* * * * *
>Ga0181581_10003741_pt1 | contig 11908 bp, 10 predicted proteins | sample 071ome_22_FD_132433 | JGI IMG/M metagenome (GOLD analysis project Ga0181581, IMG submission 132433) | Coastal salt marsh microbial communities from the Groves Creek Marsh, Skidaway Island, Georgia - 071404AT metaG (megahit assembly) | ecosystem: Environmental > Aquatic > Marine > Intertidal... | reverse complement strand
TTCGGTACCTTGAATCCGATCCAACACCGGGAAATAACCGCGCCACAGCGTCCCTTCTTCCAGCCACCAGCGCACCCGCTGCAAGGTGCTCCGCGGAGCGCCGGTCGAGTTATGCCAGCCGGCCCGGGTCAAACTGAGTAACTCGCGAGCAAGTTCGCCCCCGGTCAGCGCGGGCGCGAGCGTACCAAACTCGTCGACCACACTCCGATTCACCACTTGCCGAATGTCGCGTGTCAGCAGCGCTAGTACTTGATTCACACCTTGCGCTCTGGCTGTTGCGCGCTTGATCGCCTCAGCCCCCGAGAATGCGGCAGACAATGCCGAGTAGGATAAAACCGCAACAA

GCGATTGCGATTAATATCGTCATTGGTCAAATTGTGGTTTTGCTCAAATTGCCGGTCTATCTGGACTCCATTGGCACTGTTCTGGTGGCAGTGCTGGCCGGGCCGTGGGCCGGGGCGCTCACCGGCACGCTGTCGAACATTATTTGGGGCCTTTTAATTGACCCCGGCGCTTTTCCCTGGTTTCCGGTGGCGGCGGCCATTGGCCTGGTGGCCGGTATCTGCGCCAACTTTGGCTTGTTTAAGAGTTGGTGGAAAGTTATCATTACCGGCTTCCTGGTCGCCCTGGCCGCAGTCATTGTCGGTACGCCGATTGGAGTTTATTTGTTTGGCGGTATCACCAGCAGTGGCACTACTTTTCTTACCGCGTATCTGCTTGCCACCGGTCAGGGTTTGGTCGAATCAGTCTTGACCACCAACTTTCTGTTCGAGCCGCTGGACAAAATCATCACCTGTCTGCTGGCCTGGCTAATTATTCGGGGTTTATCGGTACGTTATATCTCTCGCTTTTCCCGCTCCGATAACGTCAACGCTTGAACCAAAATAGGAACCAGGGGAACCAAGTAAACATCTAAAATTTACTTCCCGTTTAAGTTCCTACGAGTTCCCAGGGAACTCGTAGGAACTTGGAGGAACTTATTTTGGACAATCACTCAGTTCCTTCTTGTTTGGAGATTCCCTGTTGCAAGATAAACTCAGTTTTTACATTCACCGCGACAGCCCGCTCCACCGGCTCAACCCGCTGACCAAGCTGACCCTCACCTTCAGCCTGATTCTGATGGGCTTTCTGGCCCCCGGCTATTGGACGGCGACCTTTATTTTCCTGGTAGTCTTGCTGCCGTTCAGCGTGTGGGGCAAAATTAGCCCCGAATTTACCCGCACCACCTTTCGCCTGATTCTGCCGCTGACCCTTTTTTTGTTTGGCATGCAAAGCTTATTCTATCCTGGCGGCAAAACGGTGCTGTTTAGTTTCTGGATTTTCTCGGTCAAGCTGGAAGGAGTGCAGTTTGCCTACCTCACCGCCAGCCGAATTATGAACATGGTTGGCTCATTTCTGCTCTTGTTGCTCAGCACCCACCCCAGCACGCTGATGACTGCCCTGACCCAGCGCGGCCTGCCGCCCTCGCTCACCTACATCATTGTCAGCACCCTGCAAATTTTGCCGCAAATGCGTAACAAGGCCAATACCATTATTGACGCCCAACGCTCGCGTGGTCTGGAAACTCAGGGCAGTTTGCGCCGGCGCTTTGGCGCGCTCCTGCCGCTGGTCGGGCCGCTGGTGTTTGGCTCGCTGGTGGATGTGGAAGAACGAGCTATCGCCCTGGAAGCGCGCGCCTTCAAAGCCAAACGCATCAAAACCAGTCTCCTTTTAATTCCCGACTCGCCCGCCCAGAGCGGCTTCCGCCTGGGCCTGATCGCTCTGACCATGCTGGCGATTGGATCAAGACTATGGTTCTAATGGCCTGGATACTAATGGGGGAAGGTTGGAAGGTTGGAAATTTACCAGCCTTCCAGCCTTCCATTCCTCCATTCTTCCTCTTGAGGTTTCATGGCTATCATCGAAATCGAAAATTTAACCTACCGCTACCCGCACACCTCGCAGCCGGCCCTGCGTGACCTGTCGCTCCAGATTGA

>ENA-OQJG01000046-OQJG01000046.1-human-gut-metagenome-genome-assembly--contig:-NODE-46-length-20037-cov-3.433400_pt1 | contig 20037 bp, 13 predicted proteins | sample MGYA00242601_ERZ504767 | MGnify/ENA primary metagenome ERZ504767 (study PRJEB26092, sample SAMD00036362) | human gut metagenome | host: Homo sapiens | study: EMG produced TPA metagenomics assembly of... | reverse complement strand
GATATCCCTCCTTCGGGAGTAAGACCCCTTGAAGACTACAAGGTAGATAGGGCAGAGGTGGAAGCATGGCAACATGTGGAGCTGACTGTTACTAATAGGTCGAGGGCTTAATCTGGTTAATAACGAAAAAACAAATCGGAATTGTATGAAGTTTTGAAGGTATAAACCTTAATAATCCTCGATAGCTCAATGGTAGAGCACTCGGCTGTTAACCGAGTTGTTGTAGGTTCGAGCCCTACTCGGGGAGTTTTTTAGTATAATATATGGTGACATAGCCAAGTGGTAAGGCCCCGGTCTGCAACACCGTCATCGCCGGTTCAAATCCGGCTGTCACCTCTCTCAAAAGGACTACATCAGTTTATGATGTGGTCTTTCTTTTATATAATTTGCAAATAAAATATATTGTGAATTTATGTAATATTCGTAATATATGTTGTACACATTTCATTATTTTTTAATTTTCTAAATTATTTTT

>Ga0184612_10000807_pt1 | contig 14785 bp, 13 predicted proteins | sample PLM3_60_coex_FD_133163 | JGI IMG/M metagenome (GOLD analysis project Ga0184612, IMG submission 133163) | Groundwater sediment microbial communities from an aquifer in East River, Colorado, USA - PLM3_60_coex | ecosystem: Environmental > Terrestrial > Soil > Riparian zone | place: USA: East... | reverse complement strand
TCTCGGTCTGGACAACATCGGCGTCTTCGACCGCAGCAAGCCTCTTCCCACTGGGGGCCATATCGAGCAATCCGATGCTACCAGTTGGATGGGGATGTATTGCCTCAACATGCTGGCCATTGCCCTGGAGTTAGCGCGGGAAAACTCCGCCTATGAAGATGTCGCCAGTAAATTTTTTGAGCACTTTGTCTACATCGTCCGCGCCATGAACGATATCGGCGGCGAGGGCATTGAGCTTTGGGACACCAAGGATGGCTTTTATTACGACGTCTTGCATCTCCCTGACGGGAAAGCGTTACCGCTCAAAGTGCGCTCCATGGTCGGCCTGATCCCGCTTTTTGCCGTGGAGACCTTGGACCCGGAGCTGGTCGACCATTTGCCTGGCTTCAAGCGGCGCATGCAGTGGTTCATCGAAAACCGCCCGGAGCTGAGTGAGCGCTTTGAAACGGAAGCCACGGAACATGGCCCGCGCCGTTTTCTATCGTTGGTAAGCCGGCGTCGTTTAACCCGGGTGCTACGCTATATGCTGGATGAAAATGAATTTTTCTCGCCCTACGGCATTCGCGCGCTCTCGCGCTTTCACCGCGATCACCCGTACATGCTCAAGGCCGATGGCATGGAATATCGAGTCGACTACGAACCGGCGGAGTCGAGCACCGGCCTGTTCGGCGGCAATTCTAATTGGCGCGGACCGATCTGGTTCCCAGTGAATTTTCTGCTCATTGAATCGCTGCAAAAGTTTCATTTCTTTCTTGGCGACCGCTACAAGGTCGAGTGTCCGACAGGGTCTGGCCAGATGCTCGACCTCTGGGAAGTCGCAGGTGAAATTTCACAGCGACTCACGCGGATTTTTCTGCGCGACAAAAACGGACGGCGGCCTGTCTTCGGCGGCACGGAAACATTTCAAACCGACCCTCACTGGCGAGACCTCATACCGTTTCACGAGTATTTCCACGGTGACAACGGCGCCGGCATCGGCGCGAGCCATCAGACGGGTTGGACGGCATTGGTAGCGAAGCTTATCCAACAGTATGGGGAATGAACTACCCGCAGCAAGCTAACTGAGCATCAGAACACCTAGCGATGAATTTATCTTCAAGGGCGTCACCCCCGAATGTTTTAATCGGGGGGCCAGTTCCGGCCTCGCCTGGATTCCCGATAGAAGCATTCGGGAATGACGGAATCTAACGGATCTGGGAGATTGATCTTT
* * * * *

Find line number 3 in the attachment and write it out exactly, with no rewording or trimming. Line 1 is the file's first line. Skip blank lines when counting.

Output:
GCGATTGCGATTAATATCGTCATTGGTCAAATTGTGGTTTTGCTCAAATTGCCGGTCTATCTGGACTCCATTGGCACTGTTCTGGTGGCAGTGCTGGCCGGGCCGTGGGCCGGGGCGCTCACCGGCACGCTGTCGAACATTATTTGGGGCCTTTTAATTGACCCCGGCGCTTTTCCCTGGTTTCCGGTGGCGGCGGCCATTGGCCTGGTGGCCGGTATCTGCGCCAACTTTGGCTTGTTTAAGAGTTGGTGGAAAGTTATCATTACCGGCTTCCTGGTCGCCCTGGCCGCAGTCATTGTCGGTACGCCGATTGGAGTTTATTTGTTTGGCGGTATCACCAGCAGTGGCACTACTTTTCTTACCGCGTATCTGCTTGCCACCGGTCAGGGTTTGGTCGAATCAGTCTTGACCACCAACTTTCTGTTCGAGCCGCTGGACAAAATCATCACCTGTCTGCTGGCCTGGCTAATTATTCGGGGTTTATCGGTACGTTATATCTCTCGCTTTTCCCGCTCCGATAACGTCAACGCTTGAACCAAAATAGGAACCAGGGGAACCAAGTAAACATCTAAAATTTACTTCCCGTTTAAGTTCCTACGAGTTCCCAGGGAACTCGTAGGAACTTGGAGGAACTTATTTTGGACAATCACTCAGTTCCTTCTTGTTTGGAGATTCCCTGTTGCAAGATAAACTCAGTTTTTACATTCACCGCGACAGCCCGCTCCACCGGCTCAACCCGCTGACCAAGCTGACCCTCACCTTCAGCCTGATTCTGATGGGCTTTCTGGCCCCCGGCTATTGGACGGCGACCTTTATTTTCCTGGTAGTCTTGCTGCCGTTCAGCGTGTGGGGCAAAATTAGCCCCGAATTTACCCGCACCACCTTTCGCCTGATTCTGCCGCTGACCCTTTTTTTGTTTGGCATGCAAAGCTTATTCTATCCTGGCGGCAAAACGGTGCTGTTTAGTTTCTGGATTTTCTCGGTCAAGCTGGAAGGAGTGCAGTTTGCCTACCTCACCGCCAGCCGAATTATGAACATGGTTGGCTCATTTCTGCTCTTGTTGCTCAGCACCCACCCCAGCACGCTGATGACTGCCCTGACCCAGCGCGGCCTGCCGCCCTCGCTCACCTACATCATTGTCAGCACCCTGCAAATTTTGCCGCAAATGCGTAACAAGGCCAATACCATTATTGACGCCCAACGCTCGCGTGGTCTGGAAACTCAGGGCAGTTTGCGCCGGCGCTTTGGCGCGCTCCTGCCGCTGGTCGGGCCGCTGGTGTTTGGCTCGCTGGTGGATGTGGAAGAACGAGCTATCGCCCTGGAAGCGCGCGCCTTCAAAGCCAAACGCATCAAAACCAGTCTCCTTTTAATTCCCGACTCGCCCGCCCAGAGCGGCTTCCGCCTGGGCCTGATCGCTCTGACCATGCTGGCGATTGGATCAAGACTATGGTTCTAATGGCCTGGATACTAATGGGGGAAGGTTGGAAGGTTGGAAATTTACCAGCCTTCCAGCCTTCCATTCCTCCATTCTTCCTCTTGAGGTTTCATGGCTATCATCGAAATCGAAAATTTAACCTACCGCTACCCGCACACCTCGCAGCCGGCCCTGCGTGACCTGTCGCTCCAGATTGA